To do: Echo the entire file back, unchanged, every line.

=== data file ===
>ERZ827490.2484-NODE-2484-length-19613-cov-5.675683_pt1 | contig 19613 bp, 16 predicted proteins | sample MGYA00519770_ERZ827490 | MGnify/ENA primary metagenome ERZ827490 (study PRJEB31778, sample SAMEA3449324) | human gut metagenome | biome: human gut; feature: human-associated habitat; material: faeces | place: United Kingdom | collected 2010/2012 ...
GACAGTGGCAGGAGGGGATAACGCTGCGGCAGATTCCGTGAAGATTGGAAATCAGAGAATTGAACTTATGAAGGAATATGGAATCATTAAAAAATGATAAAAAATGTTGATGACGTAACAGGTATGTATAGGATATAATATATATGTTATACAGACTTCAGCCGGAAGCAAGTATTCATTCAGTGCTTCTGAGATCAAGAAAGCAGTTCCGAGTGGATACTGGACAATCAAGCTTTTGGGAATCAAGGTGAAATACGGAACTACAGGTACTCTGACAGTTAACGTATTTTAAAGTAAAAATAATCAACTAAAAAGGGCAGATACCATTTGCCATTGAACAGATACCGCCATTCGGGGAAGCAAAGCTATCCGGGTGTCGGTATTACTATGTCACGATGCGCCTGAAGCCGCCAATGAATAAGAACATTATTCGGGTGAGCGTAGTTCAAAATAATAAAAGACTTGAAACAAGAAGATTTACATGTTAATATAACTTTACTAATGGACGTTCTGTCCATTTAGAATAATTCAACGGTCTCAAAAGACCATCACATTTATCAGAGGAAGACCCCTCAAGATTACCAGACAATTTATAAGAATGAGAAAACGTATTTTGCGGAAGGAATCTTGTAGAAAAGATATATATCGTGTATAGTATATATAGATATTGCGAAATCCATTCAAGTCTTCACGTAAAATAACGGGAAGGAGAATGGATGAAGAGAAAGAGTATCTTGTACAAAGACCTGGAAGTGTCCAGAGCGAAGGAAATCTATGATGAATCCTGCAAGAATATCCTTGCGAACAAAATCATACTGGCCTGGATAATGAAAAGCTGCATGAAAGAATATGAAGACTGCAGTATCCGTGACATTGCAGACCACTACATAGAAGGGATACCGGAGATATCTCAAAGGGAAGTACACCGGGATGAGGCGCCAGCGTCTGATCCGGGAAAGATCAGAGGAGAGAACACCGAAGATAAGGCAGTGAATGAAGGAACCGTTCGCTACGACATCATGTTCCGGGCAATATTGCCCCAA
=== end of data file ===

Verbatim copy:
>ERZ827490.2484-NODE-2484-length-19613-cov-5.675683_pt1 | contig 19613 bp, 16 predicted proteins | sample MGYA00519770_ERZ827490 | MGnify/ENA primary metagenome ERZ827490 (study PRJEB31778, sample SAMEA3449324) | human gut metagenome | biome: human gut; feature: human-associated habitat; material: faeces | place: United Kingdom | collected 2010/2012 ...
GACAGTGGCAGGAGGGGATAACGCTGCGGCAGATTCCGTGAAGATTGGAAATCAGAGAATTGAACTTATGAAGGAATATGGAATCATTAAAAAATGATAAAAAATGTTGATGACGTAACAGGTATGTATAGGATATAATATATATGTTATACAGACTTCAGCCGGAAGCAAGTATTCATTCAGTGCTTCTGAGATCAAGAAAGCAGTTCCGAGTGGATACTGGACAATCAAGCTTTTGGGAATCAAGGTGAAATACGGAACTACAGGTACTCTGACAGTTAACGTATTTTAAAGTAAAAATAATCAACTAAAAAGGGCAGATACCATTTGCCATTGAACAGATACCGCCATTCGGGGAAGCAAAGCTATCCGGGTGTCGGTATTACTATGTCACGATGCGCCTGAAGCCGCCAATGAATAAGAACATTATTCGGGTGAGCGTAGTTCAAAATAATAAAAGACTTGAAACAAGAAGATTTACATGTTAATATAACTTTACTAATGGACGTTCTGTCCATTTAGAATAATTCAACGGTCTCAAAAGACCATCACATTTATCAGAGGAAGACCCCTCAAGATTACCAGACAATTTATAAGAATGAGAAAACGTATTTTGCGGAAGGAATCTTGTAGAAAAGATATATATCGTGTATAGTATATATAGATATTGCGAAATCCATTCAAGTCTTCACGTAAAATAACGGGAAGGAGAATGGATGAAGAGAAAGAGTATCTTGTACAAAGACCTGGAAGTGTCCAGAGCGAAGGAAATCTATGATGAATCCTGCAAGAATATCCTTGCGAACAAAATCATACTGGCCTGGATAATGAAAAGCTGCATGAAAGAATATGAAGACTGCAGTATCCGTGACATTGCAGACCACTACATAGAAGGGATACCGGAGATATCTCAAAGGGAAGTACACCGGGATGAGGCGCCAGCGTCTGATCCGGGAAAGATCAGAGGAGAGAACACCGAAGATAAGGCAGTGAATGAAGGAACCGTTCGCTACGACATCATGTTCCGGGCAATATTGCCCCAA